The Warriors are the new era of NBA basketball, the evolutionary version of the 7 seconds or less Suns, except with elite defense. They’ve built their team through shrewd trades and excellent drafting- there isn’t a single top 5 pick on the roster except Andrew Bogut, and he was acquired for Monta Ellis, originally a second round draft pick. They’re a completely complementary team and they play like it. Fans are sick of slow down, one on one ISO ball, which always seems to be dying off and then somebody manages success with it and it’s back again, like a mosquito that’s trapped somewhere in your car. The fans are hungry for team basketball and the Warriors give it to them in the best possible way. A title for Golden State (and a title defense next season) would be the most dynamic and fun thing to watch for NBA fans. I want to see Steph battle Westbrook, Paul and Harden each spring — true rivals in every sense of the word. The Warriors surprised everyone by jumping to that elite level this year (67 wins!) under Steve Kerr; I want to see them try to do it again now that the league is ready for them.
Reynolds: Would you be ready for tearful Dan Gilbert, bedecked in his bow tie, to receive the Larry O’Brien trophy from Commissioner Adam Silver? Shudder. Yes, it’s a tough image to accept. But if we can set that and those goofy messianic commercials aside, a win for Cleveland would be something special. By God, Cleveland could use a win.
Let’s recap: The Cleveland Indians have been in the MLB since 1901 and have won two World Series titles. The last one came in 1948. To give you some perspective, World War II had just ended. The Cleveland Browns (still the worst team name in pro sports) have been in and around the NFL since 1946. They’ve never been to the Super Bowl. Cleveland does not have a pro soccer or hockey team, though it is safe to assume they’d suck too. And finally, the Cleveland Cavaliers have been in the NBA since 1970. The franchise has never won a championship. Their last run to the Finals featured a young Lebron James and a cast of bums (seriously) getting steamrolled by the San Antonio Spurs in 2007. It’s hard out there for your Cleveland sports fan.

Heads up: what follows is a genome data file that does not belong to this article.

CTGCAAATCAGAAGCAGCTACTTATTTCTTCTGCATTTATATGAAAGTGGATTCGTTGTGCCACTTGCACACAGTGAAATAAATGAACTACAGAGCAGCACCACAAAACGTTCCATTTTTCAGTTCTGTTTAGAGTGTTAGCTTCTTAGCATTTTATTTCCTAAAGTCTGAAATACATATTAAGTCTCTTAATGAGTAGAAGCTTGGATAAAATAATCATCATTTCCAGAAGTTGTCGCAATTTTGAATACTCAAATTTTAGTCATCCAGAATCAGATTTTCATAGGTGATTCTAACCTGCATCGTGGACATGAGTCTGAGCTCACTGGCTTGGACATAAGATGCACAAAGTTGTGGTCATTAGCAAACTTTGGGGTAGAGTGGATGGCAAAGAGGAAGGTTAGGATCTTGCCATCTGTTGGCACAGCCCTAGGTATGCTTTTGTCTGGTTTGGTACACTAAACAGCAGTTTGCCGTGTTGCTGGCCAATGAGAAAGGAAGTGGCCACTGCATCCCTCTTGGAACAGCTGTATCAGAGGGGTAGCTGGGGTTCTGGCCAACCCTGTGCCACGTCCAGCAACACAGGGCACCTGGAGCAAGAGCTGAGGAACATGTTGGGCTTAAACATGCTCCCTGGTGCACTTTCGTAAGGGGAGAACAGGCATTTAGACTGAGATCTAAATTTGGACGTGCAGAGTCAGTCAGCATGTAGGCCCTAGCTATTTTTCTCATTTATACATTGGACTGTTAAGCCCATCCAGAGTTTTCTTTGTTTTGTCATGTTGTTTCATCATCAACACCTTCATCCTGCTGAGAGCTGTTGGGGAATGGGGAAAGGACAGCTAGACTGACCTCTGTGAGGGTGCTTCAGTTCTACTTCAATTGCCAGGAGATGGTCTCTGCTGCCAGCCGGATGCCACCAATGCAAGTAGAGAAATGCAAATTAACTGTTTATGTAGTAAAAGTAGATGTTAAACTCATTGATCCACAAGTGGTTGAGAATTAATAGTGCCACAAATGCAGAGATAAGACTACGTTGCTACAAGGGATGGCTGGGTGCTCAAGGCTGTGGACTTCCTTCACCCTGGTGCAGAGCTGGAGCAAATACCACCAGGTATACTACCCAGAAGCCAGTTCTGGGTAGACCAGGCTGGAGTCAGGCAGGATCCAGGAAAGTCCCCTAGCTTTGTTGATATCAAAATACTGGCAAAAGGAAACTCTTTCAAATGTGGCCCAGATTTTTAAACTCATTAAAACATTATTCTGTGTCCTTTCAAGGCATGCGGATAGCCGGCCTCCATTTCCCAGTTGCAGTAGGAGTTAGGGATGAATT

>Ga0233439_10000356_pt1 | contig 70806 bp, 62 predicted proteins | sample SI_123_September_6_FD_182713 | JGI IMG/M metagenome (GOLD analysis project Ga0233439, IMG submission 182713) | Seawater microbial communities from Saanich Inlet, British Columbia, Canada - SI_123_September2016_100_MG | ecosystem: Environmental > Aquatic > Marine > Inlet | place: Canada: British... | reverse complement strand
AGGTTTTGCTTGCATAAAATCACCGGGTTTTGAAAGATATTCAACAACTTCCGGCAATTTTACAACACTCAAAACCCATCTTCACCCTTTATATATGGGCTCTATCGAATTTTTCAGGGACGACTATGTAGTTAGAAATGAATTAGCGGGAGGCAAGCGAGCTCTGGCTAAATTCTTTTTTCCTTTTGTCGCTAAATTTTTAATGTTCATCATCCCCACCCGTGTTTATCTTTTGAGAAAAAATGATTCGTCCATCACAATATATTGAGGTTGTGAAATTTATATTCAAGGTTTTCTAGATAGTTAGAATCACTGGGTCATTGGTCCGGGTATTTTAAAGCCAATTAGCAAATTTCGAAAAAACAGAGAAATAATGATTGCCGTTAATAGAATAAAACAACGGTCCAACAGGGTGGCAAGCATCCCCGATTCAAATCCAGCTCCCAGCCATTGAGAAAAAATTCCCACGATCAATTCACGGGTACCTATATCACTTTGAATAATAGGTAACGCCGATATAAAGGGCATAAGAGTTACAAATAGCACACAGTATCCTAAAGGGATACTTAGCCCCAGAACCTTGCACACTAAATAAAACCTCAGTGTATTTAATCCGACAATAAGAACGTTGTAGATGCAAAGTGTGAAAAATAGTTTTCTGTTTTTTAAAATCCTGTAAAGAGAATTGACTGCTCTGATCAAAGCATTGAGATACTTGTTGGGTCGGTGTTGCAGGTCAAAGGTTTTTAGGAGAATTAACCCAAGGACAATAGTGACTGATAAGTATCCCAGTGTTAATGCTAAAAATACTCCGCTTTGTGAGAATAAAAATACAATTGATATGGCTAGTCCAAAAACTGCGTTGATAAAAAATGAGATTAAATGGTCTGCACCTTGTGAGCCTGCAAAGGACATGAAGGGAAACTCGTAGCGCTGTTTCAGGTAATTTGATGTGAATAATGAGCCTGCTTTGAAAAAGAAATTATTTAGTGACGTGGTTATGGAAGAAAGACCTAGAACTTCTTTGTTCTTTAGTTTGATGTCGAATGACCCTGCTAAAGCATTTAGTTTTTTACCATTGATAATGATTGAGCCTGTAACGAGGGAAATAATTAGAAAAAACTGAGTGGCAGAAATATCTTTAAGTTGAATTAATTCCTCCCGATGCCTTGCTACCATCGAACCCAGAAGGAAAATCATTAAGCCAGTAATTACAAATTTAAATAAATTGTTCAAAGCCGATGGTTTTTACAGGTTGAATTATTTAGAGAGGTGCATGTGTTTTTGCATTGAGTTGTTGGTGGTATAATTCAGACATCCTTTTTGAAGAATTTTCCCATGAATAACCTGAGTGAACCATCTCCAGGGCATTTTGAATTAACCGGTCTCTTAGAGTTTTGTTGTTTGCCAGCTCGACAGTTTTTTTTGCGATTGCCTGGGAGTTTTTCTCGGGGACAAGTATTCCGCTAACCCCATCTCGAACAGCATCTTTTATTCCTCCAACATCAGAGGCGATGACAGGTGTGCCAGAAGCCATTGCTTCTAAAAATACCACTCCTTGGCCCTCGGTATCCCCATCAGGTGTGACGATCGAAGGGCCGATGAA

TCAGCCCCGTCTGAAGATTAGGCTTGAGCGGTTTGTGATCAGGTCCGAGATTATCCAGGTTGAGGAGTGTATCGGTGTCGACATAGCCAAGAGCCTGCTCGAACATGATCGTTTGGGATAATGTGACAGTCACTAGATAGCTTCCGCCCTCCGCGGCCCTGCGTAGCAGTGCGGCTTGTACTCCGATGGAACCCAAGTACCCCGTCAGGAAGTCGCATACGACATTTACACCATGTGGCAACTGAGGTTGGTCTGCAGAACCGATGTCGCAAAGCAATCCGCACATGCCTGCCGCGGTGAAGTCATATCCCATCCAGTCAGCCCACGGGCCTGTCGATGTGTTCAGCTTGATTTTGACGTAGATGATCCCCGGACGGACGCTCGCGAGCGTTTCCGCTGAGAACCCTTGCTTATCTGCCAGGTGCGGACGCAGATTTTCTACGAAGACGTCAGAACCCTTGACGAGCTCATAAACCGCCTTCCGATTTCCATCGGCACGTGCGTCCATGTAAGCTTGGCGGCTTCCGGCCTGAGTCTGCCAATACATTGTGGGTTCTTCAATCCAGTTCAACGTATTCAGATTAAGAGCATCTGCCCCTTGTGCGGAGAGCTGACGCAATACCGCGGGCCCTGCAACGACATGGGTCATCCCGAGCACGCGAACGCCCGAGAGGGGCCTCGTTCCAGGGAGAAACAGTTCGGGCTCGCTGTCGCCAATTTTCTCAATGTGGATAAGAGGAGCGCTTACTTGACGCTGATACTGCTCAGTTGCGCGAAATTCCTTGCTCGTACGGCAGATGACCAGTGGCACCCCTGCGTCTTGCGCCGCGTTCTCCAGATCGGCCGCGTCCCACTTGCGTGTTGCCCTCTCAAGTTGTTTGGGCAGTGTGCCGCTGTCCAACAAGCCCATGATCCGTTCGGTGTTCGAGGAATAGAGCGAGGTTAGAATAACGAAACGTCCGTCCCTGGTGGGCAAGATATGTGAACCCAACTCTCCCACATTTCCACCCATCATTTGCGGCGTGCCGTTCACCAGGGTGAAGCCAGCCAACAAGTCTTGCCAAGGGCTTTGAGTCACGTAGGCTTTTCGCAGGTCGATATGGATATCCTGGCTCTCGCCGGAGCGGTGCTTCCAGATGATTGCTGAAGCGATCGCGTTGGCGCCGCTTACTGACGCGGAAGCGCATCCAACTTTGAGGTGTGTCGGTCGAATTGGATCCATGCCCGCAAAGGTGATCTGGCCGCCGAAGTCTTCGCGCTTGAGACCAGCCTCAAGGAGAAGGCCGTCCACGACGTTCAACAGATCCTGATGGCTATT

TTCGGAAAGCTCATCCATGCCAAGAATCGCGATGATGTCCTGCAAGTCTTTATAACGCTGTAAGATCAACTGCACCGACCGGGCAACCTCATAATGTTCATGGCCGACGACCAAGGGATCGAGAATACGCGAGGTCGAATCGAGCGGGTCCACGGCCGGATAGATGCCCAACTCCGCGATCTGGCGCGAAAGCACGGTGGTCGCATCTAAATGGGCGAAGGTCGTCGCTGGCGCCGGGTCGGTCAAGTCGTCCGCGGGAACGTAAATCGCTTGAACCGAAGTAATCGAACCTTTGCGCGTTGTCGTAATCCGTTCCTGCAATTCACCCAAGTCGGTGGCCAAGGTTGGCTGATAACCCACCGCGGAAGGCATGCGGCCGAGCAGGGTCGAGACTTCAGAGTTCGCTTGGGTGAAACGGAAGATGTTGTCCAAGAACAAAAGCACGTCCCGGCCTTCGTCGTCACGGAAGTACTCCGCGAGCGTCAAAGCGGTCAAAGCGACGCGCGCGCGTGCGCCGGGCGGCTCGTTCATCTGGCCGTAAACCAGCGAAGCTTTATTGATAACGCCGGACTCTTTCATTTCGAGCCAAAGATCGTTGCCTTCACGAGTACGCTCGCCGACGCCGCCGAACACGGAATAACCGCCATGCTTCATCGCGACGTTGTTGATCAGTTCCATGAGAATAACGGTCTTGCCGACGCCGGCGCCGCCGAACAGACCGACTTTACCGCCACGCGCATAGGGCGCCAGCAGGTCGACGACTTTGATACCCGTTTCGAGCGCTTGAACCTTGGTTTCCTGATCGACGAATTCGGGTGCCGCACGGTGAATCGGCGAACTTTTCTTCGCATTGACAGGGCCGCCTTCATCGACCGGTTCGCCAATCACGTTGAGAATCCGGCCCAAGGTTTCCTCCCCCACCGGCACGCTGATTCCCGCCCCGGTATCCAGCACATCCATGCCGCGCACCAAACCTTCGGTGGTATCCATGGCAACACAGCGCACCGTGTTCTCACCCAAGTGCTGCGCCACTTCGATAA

Cleveland has long been thought of as a joke in professional sports. And while I’m from Toronto and want TO-based teams to win everything, it is heart-warming to see another loser city get its chance. It gives hope to us in other loser cities. If Cleveland can do it, maybe we all can. Yeah, I can sit through a crying Dan Gilbert if it means I can be imbued with that kind of hope. Cleveland rocks!
3) Who ya got?